We've come to the end of this marathon, so it's time for me to choose my favorite heist movies of all time. This is another tough category with plenty of great options, so creating this list was no easy task. The top two choices were easy, but the others were very difficult. With these choices, I'm not just looking at the most original or effective heists (my apologies to The Italian Job). However, the picks will stick with movies that primarily function within the genre framework. For example, Dog Day Afternoon involves a bank robbery, but I don't consider it a true heist film. It's merely a backdrop for the personal drama and conflict between the cops and Al Pacino. The entries below represent my favorite movies from a genre that has delivered excitement since the early days of cinema.
Honorable Mention: The Killing (1956), Reservoir Dogs (1992)
Both of these films would likely make the top of many film junkie's lists. They're linked by similar plots, with Quentin Tarantino paying homage to The Killing and numerous other movies with his debut film. Kubrick's 1956 classic sets the framework for many stories to come and introduces shifts in time that were rare in the '50s. Sterling Hayden is the tough guy to lead the heist, and the plan is brilliantly simple. It's more straightforward than Kubrick's later work, but it remains a solid crime film. I revisited Reservoir Dogs for an extra post during this marathon, and it was refreshing to see that it still holds up well. Tarantino's style isn't for everyone, but he takes some inspiring diversions from the genre standards.
5. The Usual Suspects (1995)
Much of the discussion about Bryan Singer's breakthrough movie focuses on the surprise twists near the end. It's definitely a big part of the film, but the story also functions well as a heist movie. The climactic plan to take the boat totally fits within this genre, and the ultimate betrayals are also common. These are professional criminals skilled to perform this type of robbery, even if they know nothing about the true architect behind the scenes. Singer's direction brings a casual energy to the story that keeps you intrigued without ever calling attention to itself. He also gets surprising performances out of mid-level actors like Stephen Baldwin and Kevin Pollak who've rarely been better on screen.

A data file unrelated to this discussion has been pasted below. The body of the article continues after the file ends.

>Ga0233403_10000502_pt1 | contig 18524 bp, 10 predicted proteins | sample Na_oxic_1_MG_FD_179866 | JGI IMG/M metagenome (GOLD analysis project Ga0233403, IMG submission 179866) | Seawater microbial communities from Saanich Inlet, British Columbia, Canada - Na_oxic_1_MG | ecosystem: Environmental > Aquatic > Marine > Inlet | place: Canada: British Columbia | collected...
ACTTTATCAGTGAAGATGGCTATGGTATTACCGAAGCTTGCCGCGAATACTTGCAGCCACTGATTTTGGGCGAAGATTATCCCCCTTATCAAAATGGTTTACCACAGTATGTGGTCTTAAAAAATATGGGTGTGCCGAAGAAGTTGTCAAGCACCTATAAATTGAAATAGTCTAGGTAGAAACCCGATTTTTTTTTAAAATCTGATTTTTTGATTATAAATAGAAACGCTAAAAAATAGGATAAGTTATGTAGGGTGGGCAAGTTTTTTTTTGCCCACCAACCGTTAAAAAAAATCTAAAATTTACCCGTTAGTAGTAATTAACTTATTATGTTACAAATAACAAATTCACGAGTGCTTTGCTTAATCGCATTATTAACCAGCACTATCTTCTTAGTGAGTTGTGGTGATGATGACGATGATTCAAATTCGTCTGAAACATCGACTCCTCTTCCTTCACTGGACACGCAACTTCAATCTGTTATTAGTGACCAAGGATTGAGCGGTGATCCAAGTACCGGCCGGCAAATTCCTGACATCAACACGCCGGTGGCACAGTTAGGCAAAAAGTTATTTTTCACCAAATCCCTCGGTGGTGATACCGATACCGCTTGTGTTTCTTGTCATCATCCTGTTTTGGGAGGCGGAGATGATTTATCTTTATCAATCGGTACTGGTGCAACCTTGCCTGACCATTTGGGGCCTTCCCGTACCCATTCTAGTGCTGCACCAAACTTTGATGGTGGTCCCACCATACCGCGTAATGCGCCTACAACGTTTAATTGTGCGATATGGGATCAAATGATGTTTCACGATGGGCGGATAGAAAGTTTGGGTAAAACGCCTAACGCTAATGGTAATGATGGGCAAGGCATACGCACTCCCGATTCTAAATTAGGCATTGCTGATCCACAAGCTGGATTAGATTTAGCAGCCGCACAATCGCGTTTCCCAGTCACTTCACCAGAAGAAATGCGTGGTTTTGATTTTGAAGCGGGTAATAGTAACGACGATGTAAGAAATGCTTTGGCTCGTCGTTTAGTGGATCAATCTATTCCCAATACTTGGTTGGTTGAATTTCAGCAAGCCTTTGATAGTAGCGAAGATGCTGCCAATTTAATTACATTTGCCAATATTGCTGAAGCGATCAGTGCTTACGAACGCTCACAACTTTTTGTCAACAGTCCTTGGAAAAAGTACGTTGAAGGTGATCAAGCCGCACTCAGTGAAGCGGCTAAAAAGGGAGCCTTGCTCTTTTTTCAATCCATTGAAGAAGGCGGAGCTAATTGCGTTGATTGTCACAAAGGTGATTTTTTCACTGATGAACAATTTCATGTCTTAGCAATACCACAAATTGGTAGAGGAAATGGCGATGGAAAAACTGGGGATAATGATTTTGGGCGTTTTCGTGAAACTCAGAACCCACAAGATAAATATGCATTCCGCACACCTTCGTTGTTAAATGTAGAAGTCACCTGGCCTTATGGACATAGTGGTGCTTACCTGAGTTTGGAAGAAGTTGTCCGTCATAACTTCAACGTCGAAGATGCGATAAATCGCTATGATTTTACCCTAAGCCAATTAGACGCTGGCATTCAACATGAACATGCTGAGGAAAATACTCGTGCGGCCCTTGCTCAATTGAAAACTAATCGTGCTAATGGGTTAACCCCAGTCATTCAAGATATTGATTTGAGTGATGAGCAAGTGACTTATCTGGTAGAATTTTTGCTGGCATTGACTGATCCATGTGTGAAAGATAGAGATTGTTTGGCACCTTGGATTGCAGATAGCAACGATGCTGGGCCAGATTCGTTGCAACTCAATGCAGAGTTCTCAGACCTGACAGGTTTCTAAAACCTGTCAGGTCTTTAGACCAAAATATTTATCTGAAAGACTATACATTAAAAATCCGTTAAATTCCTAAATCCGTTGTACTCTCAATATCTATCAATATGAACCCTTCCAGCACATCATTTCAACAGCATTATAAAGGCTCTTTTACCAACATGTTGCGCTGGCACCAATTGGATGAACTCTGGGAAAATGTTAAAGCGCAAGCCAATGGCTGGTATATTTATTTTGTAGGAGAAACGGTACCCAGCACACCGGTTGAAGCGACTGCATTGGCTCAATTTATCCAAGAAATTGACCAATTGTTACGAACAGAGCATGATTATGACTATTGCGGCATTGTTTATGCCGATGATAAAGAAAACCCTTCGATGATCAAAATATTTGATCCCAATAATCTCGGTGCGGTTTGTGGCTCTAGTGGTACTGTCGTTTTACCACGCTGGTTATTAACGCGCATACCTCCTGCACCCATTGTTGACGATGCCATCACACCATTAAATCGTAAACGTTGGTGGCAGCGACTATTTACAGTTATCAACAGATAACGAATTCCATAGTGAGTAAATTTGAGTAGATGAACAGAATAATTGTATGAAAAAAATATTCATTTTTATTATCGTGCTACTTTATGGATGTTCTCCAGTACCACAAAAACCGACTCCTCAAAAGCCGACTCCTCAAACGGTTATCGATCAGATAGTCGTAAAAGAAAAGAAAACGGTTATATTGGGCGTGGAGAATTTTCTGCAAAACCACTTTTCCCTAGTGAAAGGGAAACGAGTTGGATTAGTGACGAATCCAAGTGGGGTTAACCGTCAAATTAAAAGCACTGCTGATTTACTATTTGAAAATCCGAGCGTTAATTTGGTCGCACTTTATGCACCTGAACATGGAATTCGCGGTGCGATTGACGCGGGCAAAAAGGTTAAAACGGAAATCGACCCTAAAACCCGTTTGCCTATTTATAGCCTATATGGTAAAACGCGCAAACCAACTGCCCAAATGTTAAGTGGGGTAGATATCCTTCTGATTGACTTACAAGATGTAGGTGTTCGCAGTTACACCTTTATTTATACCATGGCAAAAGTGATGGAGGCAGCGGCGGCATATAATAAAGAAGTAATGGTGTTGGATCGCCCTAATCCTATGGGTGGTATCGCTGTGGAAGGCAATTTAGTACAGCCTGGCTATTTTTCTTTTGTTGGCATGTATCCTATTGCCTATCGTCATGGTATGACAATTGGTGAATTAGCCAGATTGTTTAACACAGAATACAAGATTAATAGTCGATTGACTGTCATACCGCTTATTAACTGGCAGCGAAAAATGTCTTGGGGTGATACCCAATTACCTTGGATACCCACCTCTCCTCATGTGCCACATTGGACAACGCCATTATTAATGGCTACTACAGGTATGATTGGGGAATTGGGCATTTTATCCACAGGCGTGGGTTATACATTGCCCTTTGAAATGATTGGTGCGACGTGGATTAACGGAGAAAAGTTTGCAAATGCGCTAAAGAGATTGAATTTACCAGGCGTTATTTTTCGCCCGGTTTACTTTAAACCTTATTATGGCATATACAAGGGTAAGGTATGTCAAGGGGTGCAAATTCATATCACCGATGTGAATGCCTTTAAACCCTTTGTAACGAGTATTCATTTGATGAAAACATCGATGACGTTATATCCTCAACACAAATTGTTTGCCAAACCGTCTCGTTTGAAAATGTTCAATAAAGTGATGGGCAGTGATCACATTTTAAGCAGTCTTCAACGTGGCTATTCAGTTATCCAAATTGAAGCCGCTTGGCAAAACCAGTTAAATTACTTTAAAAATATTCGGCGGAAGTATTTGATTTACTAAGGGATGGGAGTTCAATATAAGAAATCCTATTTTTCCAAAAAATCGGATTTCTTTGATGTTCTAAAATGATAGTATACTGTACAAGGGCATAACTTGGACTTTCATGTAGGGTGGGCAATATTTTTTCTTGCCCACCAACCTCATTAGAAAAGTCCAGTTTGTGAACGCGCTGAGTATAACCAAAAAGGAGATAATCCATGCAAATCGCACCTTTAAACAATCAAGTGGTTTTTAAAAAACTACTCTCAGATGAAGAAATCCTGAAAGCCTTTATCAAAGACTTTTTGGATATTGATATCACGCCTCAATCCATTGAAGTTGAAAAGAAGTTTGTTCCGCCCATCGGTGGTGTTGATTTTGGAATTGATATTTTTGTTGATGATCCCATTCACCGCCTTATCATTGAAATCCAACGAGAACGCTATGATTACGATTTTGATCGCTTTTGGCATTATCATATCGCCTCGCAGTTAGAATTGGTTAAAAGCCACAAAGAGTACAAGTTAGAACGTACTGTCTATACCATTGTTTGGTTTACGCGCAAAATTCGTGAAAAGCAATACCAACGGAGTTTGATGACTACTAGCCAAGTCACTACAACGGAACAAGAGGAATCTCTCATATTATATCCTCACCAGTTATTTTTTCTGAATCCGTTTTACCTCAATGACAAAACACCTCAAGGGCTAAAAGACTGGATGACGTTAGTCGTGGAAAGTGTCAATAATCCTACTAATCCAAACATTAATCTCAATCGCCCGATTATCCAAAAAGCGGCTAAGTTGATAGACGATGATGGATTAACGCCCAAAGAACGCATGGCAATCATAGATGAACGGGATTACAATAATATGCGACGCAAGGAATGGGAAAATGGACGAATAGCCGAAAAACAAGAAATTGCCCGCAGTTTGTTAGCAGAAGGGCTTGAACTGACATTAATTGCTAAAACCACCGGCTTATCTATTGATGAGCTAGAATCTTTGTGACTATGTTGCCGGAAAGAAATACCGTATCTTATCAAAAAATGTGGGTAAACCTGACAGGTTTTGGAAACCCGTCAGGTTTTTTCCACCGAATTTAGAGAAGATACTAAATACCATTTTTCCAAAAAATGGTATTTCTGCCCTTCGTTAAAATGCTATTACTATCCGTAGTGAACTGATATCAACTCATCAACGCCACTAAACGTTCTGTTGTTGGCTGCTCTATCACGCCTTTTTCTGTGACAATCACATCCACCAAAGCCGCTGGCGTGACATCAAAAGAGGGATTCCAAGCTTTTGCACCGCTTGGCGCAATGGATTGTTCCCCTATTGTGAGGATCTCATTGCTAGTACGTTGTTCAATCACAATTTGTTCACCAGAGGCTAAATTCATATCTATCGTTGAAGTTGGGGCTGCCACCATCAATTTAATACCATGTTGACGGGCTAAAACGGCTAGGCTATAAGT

4. Bob Le Flambeur (1956)
Jean-Pierre Melville only directed 13 features, but several rank among the best in their respective genres. 1970's Le Cercle Rouge provides a classic jewel robbery that stands with the top sequences, but it's not even his best heist film. That honor goes to the underrated Bob Le Flambeur, which chronicles a daring casino heist from a veteran criminal. Played wonderfully by Robert Duchesne, Bob is down on his luck and must give up the straight life again to fix his difficulties. Remade in 2002 by Neil Jordan as The Good Thief, this story involves a lot more than a simple robbery. It also helped to spawn the French New Wave, where cool would reach an entirely new level. Bob doesn't fit entirely in the modern criminal landscape and recalls an old-school world where thieves had a different code.
3. Ocean's Eleven (2001)
Diminished by the limited returns of its two sequels, this impressive Steven Soderbergh film delivers an entertaining ride without pandering to the mainstream audience. The key factor in its success is the excellent cast, and it all starts with George Clooney. He manages to be cool without seeming arrogant and commands the screen even when he shares it with Brad Pitt, Julia Roberts, Matt Damon, and many others. Soderbergh and Writer Ted Griffin give everyone a chance to shine without derailing the story. The heist is ridiculously complex, but that only adds to the charms of this surprisingly entertaining movie.
2. Rififi (1955)
If this list just ranked the best heist sequences, the jewelry store robbery of Jules Dassin's (Night and the City) wonderful noir film would be number one. Tony le Stephanois (Jean Servais) is just out of prison and reluctant to rejoin the game, but that approach doesn't last long. Joining his buddies and a novice, they prepare a daring heist that requires the utmost precision. These pros shouldn't have any problems with this plan, but there's always a fatal flaw somewhere. Servais brings humanity to le Stephanois while making him a believable heavy, and this is no easy task. The heist is the big draw, but the tragic aftermath will stick with you for a long time.
1. Heat (1995)
What more can I say about Michael Mann's epic crime film? It's nearly pitch perfect from the start and includes one of the great shootouts in movie history. What places Heat above the rest is the focus on both the cops and the criminals. Robert De Niro and Al Pacino are both excellent in the lead roles and are connected thematically while only sharing one significant scene together. It takes a masterful filmmaker like Mann to pull together so many plot strands into an effective whole, and he succeeds completely and delivers his best movie. The inventive heists and gun battles are only part of the reason for this film's staying power. Combining humanity, intelligence, and action, this is one of my favorite movies.
For further research, here are five more excellent choices that could have easily made this list:
The Asphalt Jungle (1950)
The Thomas Crown Affair (1968)
Le Cercle Rouge (1970)
The Friends of Eddie Coyle (1973)
Inside Man (2006)